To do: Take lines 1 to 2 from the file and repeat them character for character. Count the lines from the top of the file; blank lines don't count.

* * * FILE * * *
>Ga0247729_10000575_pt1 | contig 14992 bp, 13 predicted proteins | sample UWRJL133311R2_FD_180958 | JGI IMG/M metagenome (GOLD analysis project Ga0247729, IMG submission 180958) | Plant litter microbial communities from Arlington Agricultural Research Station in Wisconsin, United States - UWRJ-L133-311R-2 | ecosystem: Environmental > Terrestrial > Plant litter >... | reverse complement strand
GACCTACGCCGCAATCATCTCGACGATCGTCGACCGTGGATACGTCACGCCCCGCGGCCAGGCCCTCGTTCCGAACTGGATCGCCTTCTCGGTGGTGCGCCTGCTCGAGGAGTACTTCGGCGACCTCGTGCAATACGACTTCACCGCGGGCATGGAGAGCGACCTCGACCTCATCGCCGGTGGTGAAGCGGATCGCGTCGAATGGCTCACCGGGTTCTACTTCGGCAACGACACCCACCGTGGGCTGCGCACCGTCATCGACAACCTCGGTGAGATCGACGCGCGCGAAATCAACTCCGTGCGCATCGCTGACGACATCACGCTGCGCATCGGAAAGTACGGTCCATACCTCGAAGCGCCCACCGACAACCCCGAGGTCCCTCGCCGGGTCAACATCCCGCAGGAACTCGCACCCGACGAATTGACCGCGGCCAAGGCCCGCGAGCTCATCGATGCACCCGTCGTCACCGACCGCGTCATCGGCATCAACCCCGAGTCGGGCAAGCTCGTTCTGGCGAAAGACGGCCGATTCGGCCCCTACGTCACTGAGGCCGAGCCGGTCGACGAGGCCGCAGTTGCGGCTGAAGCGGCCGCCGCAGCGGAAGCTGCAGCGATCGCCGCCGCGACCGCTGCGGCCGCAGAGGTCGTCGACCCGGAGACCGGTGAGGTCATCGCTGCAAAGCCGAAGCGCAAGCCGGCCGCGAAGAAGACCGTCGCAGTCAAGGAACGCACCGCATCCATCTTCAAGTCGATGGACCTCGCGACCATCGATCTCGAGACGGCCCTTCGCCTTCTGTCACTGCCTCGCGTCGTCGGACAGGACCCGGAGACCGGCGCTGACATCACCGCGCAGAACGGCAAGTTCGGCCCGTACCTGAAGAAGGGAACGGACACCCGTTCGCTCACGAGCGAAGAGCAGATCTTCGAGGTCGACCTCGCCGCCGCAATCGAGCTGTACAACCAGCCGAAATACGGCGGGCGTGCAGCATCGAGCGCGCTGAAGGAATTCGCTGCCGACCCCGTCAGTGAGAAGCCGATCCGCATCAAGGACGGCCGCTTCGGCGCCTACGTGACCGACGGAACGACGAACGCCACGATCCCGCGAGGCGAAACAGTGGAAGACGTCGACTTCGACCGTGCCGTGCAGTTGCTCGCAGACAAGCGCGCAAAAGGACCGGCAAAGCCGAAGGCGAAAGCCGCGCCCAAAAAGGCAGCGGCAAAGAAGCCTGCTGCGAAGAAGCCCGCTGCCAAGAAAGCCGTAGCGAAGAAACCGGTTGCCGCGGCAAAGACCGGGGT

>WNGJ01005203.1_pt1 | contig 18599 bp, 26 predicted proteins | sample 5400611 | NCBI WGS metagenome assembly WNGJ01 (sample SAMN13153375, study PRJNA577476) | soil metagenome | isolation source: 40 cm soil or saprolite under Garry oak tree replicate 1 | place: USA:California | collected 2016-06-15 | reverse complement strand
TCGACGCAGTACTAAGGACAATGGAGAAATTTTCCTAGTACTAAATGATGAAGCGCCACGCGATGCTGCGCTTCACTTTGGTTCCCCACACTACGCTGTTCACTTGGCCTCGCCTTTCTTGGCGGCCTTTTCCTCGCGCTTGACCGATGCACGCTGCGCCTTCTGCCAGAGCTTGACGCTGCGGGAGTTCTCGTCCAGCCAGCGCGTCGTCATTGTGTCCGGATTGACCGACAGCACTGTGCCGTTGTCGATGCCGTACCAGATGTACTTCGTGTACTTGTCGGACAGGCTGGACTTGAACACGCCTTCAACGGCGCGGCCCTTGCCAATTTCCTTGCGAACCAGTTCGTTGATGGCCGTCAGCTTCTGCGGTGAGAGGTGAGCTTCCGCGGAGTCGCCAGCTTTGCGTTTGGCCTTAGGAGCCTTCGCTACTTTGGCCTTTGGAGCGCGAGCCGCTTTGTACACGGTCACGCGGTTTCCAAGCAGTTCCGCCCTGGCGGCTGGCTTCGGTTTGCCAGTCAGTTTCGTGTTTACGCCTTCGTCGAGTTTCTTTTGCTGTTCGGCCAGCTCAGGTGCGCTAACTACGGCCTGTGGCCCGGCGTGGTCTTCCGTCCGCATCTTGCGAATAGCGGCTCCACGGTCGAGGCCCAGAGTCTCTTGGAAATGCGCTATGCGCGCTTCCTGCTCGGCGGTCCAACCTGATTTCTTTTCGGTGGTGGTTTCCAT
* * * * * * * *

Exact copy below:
>Ga0247729_10000575_pt1 | contig 14992 bp, 13 predicted proteins | sample UWRJL133311R2_FD_180958 | JGI IMG/M metagenome (GOLD analysis project Ga0247729, IMG submission 180958) | Plant litter microbial communities from Arlington Agricultural Research Station in Wisconsin, United States - UWRJ-L133-311R-2 | ecosystem: Environmental > Terrestrial > Plant litter >... | reverse complement strand
GACCTACGCCGCAATCATCTCGACGATCGTCGACCGTGGATACGTCACGCCCCGCGGCCAGGCCCTCGTTCCGAACTGGATCGCCTTCTCGGTGGTGCGCCTGCTCGAGGAGTACTTCGGCGACCTCGTGCAATACGACTTCACCGCGGGCATGGAGAGCGACCTCGACCTCATCGCCGGTGGTGAAGCGGATCGCGTCGAATGGCTCACCGGGTTCTACTTCGGCAACGACACCCACCGTGGGCTGCGCACCGTCATCGACAACCTCGGTGAGATCGACGCGCGCGAAATCAACTCCGTGCGCATCGCTGACGACATCACGCTGCGCATCGGAAAGTACGGTCCATACCTCGAAGCGCCCACCGACAACCCCGAGGTCCCTCGCCGGGTCAACATCCCGCAGGAACTCGCACCCGACGAATTGACCGCGGCCAAGGCCCGCGAGCTCATCGATGCACCCGTCGTCACCGACCGCGTCATCGGCATCAACCCCGAGTCGGGCAAGCTCGTTCTGGCGAAAGACGGCCGATTCGGCCCCTACGTCACTGAGGCCGAGCCGGTCGACGAGGCCGCAGTTGCGGCTGAAGCGGCCGCCGCAGCGGAAGCTGCAGCGATCGCCGCCGCGACCGCTGCGGCCGCAGAGGTCGTCGACCCGGAGACCGGTGAGGTCATCGCTGCAAAGCCGAAGCGCAAGCCGGCCGCGAAGAAGACCGTCGCAGTCAAGGAACGCACCGCATCCATCTTCAAGTCGATGGACCTCGCGACCATCGATCTCGAGACGGCCCTTCGCCTTCTGTCACTGCCTCGCGTCGTCGGACAGGACCCGGAGACCGGCGCTGACATCACCGCGCAGAACGGCAAGTTCGGCCCGTACCTGAAGAAGGGAACGGACACCCGTTCGCTCACGAGCGAAGAGCAGATCTTCGAGGTCGACCTCGCCGCCGCAATCGAGCTGTACAACCAGCCGAAATACGGCGGGCGTGCAGCATCGAGCGCGCTGAAGGAATTCGCTGCCGACCCCGTCAGTGAGAAGCCGATCCGCATCAAGGACGGCCGCTTCGGCGCCTACGTGACCGACGGAACGACGAACGCCACGATCCCGCGAGGCGAAACAGTGGAAGACGTCGACTTCGACCGTGCCGTGCAGTTGCTCGCAGACAAGCGCGCAAAAGGACCGGCAAAGCCGAAGGCGAAAGCCGCGCCCAAAAAGGCAGCGGCAAAGAAGCCTGCTGCGAAGAAGCCCGCTGCCAAGAAAGCCGTAGCGAAGAAACCGGTTGCCGCGGCAAAGACCGGGGT